For the liberal establishment, “political courage” means a politician spitting in the face of his conservative constituents. The President’s gun proposals demand such political courage, and we conservatives ought to be all for it.
There are people who really believe President Barack Obama is some sort of cunning political grand-master, plotting out the checkmate ten moves ahead of his plodding opponents. Nonsense. He’s actually President Peter Principle, failing ever upward thanks to the disarray of his opponents.
Just when you think he might be clever enough to score his cheap points off of Newtown and turn back to beating the hapless House GOP over taxes he doubles down on guns. This guy probably hits on a 19 with the dealer’s 6 showing.
He made the big announcement of his 23 executive orders and his gun-grabbing legislative wish list in a ceremony so packed with kids that it’s surprising the Wiggles didn’t show up to sing along. They would have had more policy credibility than Biden. The executive orders were astonishingly lightweight – most of them were along the lines of directing Bureaucrat A to talk to Bureaucrat B about synergizing the synchronization of their coordination. He also clarified that Obamacare doesn’t prevent doctors from adding your guns to your weight and your blood pressure on the list of things to pester you about.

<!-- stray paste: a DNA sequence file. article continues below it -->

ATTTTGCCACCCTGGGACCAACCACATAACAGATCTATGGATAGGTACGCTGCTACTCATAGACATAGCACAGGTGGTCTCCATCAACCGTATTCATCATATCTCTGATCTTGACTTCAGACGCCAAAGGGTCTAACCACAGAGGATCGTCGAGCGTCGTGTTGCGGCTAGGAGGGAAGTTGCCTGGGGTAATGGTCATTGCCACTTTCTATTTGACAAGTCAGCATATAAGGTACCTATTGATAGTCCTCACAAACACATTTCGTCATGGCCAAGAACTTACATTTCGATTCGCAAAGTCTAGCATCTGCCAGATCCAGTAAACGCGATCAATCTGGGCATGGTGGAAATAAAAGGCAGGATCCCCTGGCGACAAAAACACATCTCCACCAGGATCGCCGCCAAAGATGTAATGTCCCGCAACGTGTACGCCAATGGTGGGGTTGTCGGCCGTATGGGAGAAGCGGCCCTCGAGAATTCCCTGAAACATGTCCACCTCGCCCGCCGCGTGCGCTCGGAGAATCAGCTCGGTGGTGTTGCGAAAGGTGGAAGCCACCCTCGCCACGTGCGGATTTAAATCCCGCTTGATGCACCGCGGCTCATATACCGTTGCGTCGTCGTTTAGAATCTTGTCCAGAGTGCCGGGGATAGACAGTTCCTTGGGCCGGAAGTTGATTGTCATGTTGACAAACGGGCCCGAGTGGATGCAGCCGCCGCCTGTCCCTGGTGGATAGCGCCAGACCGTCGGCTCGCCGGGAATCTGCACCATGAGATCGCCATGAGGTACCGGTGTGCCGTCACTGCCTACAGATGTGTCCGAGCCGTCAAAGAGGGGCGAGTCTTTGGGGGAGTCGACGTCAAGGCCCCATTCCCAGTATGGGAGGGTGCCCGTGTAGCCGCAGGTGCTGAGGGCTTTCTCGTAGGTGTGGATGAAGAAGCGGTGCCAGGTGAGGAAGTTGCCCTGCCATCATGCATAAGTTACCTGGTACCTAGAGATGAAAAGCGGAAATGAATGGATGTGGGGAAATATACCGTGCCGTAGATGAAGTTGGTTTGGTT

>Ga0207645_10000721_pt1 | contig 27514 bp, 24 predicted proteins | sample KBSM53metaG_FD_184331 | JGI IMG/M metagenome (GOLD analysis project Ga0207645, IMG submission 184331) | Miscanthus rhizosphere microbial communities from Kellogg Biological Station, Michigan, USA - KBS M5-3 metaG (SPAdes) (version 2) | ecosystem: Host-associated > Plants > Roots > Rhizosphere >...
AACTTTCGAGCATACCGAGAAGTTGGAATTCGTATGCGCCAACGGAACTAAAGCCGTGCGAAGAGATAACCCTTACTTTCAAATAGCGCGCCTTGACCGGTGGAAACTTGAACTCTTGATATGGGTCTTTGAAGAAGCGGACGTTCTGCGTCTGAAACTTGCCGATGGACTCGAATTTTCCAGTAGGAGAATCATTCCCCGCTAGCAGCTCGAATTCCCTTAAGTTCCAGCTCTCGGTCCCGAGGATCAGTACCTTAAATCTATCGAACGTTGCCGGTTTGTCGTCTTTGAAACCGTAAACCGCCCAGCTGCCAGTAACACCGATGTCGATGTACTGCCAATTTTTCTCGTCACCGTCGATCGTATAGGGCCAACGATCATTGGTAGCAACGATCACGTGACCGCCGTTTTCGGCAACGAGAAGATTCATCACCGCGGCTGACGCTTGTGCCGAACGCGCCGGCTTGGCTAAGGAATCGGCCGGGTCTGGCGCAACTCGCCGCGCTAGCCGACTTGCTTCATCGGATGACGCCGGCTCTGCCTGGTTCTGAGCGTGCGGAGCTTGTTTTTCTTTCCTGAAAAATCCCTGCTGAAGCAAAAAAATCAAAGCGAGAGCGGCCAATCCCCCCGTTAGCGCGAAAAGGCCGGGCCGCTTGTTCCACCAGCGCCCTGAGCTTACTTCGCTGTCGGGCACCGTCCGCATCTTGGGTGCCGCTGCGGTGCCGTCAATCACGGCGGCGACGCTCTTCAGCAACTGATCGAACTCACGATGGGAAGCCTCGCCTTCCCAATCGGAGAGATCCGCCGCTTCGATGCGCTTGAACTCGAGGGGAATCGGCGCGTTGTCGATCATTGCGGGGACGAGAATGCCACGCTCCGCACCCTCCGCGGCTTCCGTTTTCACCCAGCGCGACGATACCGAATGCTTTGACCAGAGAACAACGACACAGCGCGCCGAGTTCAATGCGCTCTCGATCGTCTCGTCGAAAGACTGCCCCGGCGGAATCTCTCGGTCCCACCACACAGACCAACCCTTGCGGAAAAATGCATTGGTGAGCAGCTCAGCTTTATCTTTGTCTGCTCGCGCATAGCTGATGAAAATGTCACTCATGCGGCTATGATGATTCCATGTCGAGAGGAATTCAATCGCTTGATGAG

On Capitol Hill, the half-dozen or so Democrat senators who somehow nabbed seats from red states back in 2008 reacted to the President’s promise to pursue ban on useful weapons and standard magazines with about the same level of enthusiasm displayed by critics greeting the release of a new Nickelback album. “Political courage” is easy when you've run your last campaign or when you’re writing editorials for the New York Times. It can be downright dangerous to your career when you’re facing the voters in Arkansas and have to explain why you decided that because some Yankee psycho shot up a school they need to disarm themselves to please that guy in the White House and the gang at the New York Times.
The House Republicans, astonishingly, played it well, withholding comment until they see what Harry Reid gets passed out of the Senate. This is as it should be – making this the Democrats’ problem.